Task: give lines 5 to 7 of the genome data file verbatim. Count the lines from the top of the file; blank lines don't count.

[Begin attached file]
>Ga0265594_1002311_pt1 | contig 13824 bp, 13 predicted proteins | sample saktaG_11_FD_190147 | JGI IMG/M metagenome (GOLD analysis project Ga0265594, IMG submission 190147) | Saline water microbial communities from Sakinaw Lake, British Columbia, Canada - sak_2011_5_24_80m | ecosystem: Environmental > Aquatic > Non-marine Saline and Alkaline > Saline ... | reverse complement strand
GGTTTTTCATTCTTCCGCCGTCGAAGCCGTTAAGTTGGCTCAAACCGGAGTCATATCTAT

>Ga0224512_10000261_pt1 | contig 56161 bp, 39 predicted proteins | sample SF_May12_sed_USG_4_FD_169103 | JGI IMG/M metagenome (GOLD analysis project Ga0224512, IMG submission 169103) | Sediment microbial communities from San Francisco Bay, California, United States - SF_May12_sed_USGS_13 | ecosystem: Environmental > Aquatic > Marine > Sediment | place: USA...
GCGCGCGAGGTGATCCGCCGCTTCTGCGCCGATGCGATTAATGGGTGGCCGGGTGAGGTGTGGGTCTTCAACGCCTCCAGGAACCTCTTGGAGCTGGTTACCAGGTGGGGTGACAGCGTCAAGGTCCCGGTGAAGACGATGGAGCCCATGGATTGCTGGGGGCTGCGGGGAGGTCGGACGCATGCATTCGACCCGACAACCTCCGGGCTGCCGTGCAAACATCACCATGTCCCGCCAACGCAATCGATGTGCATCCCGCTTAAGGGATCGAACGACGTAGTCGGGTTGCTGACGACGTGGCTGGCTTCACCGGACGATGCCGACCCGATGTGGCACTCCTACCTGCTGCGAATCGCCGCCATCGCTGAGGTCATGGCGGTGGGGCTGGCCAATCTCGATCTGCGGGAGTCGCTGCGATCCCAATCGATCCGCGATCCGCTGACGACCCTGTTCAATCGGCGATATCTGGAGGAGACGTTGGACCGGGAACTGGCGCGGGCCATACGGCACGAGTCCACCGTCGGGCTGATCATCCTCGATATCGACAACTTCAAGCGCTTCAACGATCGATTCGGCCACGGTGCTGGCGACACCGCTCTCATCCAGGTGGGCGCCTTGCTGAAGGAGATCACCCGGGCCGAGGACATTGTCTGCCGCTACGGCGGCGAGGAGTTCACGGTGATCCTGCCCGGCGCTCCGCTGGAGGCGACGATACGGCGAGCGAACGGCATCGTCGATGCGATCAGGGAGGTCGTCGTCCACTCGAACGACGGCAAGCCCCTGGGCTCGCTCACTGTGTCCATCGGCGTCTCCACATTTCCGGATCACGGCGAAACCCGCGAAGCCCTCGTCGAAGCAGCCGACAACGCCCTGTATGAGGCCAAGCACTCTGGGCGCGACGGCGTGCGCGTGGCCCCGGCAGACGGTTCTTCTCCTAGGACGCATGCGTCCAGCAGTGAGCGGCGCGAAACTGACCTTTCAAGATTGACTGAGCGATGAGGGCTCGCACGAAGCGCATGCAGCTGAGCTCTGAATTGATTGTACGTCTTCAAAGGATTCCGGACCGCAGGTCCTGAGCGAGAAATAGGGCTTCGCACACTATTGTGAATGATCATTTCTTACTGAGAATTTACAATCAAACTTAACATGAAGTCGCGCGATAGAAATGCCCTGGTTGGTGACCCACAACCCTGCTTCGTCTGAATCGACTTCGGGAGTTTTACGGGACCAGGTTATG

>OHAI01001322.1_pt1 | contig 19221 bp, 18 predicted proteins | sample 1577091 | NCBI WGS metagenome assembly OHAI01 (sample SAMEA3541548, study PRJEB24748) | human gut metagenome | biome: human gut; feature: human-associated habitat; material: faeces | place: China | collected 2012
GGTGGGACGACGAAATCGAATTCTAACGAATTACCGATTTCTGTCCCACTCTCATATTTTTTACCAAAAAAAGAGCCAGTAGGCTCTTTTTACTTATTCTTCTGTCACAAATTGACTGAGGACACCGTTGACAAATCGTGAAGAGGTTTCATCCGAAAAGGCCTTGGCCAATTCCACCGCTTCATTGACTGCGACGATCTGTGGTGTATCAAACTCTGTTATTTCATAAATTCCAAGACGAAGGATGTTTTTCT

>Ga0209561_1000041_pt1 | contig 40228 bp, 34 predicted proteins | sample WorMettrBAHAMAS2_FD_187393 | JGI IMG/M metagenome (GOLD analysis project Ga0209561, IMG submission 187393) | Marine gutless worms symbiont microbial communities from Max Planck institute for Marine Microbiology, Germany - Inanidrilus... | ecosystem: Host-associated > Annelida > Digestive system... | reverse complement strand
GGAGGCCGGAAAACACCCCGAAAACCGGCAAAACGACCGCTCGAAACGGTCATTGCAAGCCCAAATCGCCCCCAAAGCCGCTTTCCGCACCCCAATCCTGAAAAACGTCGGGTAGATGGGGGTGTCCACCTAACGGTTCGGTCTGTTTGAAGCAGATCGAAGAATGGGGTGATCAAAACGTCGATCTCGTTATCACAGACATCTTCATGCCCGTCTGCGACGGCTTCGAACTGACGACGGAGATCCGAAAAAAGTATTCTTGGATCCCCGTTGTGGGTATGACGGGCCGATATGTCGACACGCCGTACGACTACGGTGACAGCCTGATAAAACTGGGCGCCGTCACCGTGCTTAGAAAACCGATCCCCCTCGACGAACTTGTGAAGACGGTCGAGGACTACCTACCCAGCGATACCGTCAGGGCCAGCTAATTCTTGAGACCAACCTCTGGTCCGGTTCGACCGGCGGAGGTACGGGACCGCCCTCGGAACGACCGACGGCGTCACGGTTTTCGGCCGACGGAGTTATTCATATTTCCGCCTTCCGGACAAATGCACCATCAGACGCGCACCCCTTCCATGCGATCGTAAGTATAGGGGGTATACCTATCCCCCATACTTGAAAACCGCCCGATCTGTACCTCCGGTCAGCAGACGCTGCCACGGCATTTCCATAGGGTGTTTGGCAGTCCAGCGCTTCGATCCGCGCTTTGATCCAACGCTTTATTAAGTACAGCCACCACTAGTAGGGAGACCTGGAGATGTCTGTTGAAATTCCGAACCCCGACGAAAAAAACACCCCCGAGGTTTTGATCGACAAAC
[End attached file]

>OHAI01001322.1_pt1 | contig 19221 bp, 18 predicted proteins | sample 1577091 | NCBI WGS metagenome assembly OHAI01 (sample SAMEA3541548, study PRJEB24748) | human gut metagenome | biome: human gut; feature: human-associated habitat; material: faeces | place: China | collected 2012
GGTGGGACGACGAAATCGAATTCTAACGAATTACCGATTTCTGTCCCACTCTCATATTTTTTACCAAAAAAAGAGCCAGTAGGCTCTTTTTACTTATTCTTCTGTCACAAATTGACTGAGGACACCGTTGACAAATCGTGAAGAGGTTTCATCCGAAAAGGCCTTGGCCAATTCCACCGCTTCATTGACTGCGACGATCTGTGGTGTATCAAACTCTGTTATTTCATAAATTCCAAGACGAAGGATGTTTTTCT

>Ga0209561_1000041_pt1 | contig 40228 bp, 34 predicted proteins | sample WorMettrBAHAMAS2_FD_187393 | JGI IMG/M metagenome (GOLD analysis project Ga0209561, IMG submission 187393) | Marine gutless worms symbiont microbial communities from Max Planck institute for Marine Microbiology, Germany - Inanidrilus... | ecosystem: Host-associated > Annelida > Digestive system... | reverse complement strand